Trevor Marsden: Going bookless has benefits and drawbacks

The phrase “bookless library” might sound like a bad paradox or the set-up to a cheesy pun.

But in January, the University of Texas at San Antonio announced that it will officially open “the first completely bookless library on a university or college campus” in the fall for engineering and technology students. It will offer everything from e-books to online journal subscriptions.

And while books on Gelman’s shelves may not be gone anytime soon, as students and faculty at this university, the idea of a bookless library is something that we might contend with in the near future.

The Hatchet reported in April 2012 that GW moved roughly 40 percent of Gelman’s third-floor periodicals to an off-site storage facility to free up more study space, which may set a precedent for a bookless library to come to Foggy Bottom someday.

There are some irrefutable benefits to digitization, but there are also a number of drawbacks.

For starters, it’s expensive. GW Libraries conducted a study funded to attempt to analyze the potential cost. The study found that digitizing a physical copy of a work was $1.70 a page. Digitization, after all, does not simply consist of scanning and uploading a page. The document needs to be indexed, recoded for analytics, made searchable and indexable and finally stored on a server.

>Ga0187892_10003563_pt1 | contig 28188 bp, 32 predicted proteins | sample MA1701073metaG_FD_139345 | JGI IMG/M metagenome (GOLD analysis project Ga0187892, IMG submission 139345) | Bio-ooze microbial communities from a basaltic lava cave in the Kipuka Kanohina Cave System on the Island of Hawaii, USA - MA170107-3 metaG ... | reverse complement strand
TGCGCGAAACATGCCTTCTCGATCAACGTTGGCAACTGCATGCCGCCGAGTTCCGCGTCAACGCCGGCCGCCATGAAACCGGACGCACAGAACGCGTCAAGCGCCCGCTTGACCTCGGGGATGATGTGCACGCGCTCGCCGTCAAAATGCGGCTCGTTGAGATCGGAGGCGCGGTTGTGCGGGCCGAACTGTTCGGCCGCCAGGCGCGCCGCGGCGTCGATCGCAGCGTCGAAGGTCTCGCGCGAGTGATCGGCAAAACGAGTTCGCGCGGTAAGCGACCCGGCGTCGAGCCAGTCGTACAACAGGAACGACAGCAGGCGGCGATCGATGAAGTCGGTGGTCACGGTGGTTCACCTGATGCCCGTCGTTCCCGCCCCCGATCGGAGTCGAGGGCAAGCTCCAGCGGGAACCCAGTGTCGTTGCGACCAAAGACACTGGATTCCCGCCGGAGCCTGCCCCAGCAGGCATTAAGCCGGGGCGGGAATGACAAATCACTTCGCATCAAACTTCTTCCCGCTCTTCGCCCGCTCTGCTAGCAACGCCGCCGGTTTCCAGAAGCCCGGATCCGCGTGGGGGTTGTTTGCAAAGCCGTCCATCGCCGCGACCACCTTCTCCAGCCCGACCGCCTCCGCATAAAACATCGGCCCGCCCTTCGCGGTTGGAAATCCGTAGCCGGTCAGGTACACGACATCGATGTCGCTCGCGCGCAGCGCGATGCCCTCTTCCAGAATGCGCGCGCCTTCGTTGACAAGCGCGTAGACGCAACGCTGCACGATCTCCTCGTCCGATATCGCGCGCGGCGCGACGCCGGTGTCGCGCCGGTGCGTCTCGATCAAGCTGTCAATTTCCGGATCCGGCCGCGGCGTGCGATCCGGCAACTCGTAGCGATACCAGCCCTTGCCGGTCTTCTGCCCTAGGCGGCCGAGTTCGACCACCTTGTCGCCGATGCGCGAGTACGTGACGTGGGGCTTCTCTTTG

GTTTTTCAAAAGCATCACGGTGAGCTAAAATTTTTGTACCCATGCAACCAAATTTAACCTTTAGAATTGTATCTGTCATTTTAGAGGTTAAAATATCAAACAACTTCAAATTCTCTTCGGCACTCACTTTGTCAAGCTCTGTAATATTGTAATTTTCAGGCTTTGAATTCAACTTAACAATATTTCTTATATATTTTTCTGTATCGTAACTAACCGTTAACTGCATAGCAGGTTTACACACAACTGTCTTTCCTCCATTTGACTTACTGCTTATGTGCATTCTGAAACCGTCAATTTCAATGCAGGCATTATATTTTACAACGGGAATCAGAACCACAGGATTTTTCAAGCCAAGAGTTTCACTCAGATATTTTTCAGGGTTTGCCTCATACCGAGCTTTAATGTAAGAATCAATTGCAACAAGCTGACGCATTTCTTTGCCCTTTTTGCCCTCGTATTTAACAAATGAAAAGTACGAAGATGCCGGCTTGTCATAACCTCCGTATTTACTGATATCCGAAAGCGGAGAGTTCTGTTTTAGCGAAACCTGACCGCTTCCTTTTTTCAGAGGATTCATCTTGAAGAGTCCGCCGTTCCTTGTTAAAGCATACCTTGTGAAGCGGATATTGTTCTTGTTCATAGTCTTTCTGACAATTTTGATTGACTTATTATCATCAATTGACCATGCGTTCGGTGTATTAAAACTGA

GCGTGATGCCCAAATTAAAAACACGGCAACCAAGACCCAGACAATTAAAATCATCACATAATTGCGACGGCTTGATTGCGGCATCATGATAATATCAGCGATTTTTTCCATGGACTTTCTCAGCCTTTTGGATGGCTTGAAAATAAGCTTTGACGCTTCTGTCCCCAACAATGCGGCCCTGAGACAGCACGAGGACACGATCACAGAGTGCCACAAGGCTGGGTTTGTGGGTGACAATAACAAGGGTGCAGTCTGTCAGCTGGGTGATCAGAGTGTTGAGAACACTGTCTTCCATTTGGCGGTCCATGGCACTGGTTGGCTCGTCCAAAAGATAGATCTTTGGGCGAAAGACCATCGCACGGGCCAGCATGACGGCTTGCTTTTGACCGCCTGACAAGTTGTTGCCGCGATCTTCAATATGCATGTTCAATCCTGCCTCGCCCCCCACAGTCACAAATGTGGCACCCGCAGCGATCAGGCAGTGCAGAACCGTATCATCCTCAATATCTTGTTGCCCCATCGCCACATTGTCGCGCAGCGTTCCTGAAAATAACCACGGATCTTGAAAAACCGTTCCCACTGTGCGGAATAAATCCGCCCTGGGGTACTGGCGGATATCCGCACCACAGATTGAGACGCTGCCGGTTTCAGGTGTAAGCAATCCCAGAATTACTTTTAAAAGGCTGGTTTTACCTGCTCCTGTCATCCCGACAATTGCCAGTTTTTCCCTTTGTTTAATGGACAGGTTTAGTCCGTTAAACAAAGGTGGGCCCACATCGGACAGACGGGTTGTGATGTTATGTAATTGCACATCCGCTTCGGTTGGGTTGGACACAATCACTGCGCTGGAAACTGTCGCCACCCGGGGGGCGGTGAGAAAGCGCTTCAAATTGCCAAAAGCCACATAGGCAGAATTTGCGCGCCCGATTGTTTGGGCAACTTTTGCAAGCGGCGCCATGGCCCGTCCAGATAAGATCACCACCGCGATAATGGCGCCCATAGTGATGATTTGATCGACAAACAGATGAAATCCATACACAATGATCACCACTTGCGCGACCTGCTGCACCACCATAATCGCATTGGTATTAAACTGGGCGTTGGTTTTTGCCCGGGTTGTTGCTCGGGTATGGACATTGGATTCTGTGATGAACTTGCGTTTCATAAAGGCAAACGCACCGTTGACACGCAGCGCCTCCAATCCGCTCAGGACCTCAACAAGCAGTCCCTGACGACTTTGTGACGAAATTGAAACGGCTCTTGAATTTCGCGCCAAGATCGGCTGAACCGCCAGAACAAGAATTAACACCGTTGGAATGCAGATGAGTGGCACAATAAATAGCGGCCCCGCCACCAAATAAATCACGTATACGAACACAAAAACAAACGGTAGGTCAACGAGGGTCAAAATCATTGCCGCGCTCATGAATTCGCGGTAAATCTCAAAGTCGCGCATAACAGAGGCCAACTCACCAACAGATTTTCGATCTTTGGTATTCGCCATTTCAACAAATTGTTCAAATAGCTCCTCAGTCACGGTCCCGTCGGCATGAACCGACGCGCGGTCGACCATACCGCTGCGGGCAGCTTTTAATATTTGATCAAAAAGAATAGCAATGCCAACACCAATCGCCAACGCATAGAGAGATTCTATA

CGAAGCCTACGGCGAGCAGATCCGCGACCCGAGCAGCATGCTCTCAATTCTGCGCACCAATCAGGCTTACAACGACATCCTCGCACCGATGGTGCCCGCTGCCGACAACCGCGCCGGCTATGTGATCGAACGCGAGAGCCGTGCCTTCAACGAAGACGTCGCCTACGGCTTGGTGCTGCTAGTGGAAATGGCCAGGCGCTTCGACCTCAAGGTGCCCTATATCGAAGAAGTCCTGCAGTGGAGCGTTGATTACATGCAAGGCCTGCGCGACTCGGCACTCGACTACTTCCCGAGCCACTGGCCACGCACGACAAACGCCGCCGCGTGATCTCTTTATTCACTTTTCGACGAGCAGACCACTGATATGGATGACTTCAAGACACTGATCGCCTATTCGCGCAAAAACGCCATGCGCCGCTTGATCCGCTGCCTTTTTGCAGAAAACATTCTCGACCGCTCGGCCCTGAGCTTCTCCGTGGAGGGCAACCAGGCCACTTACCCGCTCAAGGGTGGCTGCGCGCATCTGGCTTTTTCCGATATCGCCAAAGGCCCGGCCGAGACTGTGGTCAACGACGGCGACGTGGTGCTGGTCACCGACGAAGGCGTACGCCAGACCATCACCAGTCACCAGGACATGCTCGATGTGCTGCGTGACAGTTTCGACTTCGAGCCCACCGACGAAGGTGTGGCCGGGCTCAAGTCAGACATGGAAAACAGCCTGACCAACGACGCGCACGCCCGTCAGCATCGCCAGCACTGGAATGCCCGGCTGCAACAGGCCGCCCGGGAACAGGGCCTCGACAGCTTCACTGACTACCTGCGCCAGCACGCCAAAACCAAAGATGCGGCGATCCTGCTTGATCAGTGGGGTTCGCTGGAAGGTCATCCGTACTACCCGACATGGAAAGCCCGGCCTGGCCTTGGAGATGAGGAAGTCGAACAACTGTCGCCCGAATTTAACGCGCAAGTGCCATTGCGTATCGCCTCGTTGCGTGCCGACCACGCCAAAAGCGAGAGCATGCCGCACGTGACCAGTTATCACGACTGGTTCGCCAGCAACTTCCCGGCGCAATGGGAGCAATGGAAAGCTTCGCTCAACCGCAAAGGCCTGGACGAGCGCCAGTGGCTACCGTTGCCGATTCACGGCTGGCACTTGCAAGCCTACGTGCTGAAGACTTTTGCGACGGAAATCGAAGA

Publishers present another cost-prohibitive factor. Books that the University has already bought may be illegal to digitize in some cases, and in others, the cost of purchasing a new digital copy may justify keeping the physical source.

Beyond the issue of cost, we also have to ask about what we lose physically when we digitize. Although it may be anachronistic in an age of Kindles and iPads, the physical copy of a piece of literature is irreplaceable. Yes, it’s merely an aesthetic distinction, but who’s to say that we won’t miss the crinkle of the pages and those time-frayed corners of a well-worn book. And there’s something to be said about holding a book and writing in its margins.

Despite these concerns with digitization, it does offer advantages for the science, technology, engineering and mathematics disciplines. The materials, manuals and instructional resources in an engineering class differ greatly from those used by an English class examining the Canterbury Tales. STEM students have the intrinsic advantage of working within a discipline that can live behind a computer screen. While the University is still figuring out to what extent new STEM materials will be digital, Associate University Librarian for Digital Initiatives and Content Management Karim Boughida told me, in the case of the applied sciences, a bookless library is a viable option.

Whether we like the changes or not, what may surprise the average student is just how “bookless” our library experience has already become. Every time a student uses the Surveyor or any of the other digital reading resources at this University, they are most likely using Gelman’s library resources. Whether we realize it or not, most of us are already using at least some degree of a hybrid bookless library.

The seemingly paradoxical idea of the bookless library will be something that we will all live with in one way or another.

Trevor Marsden is a junior majoring in philosophy.

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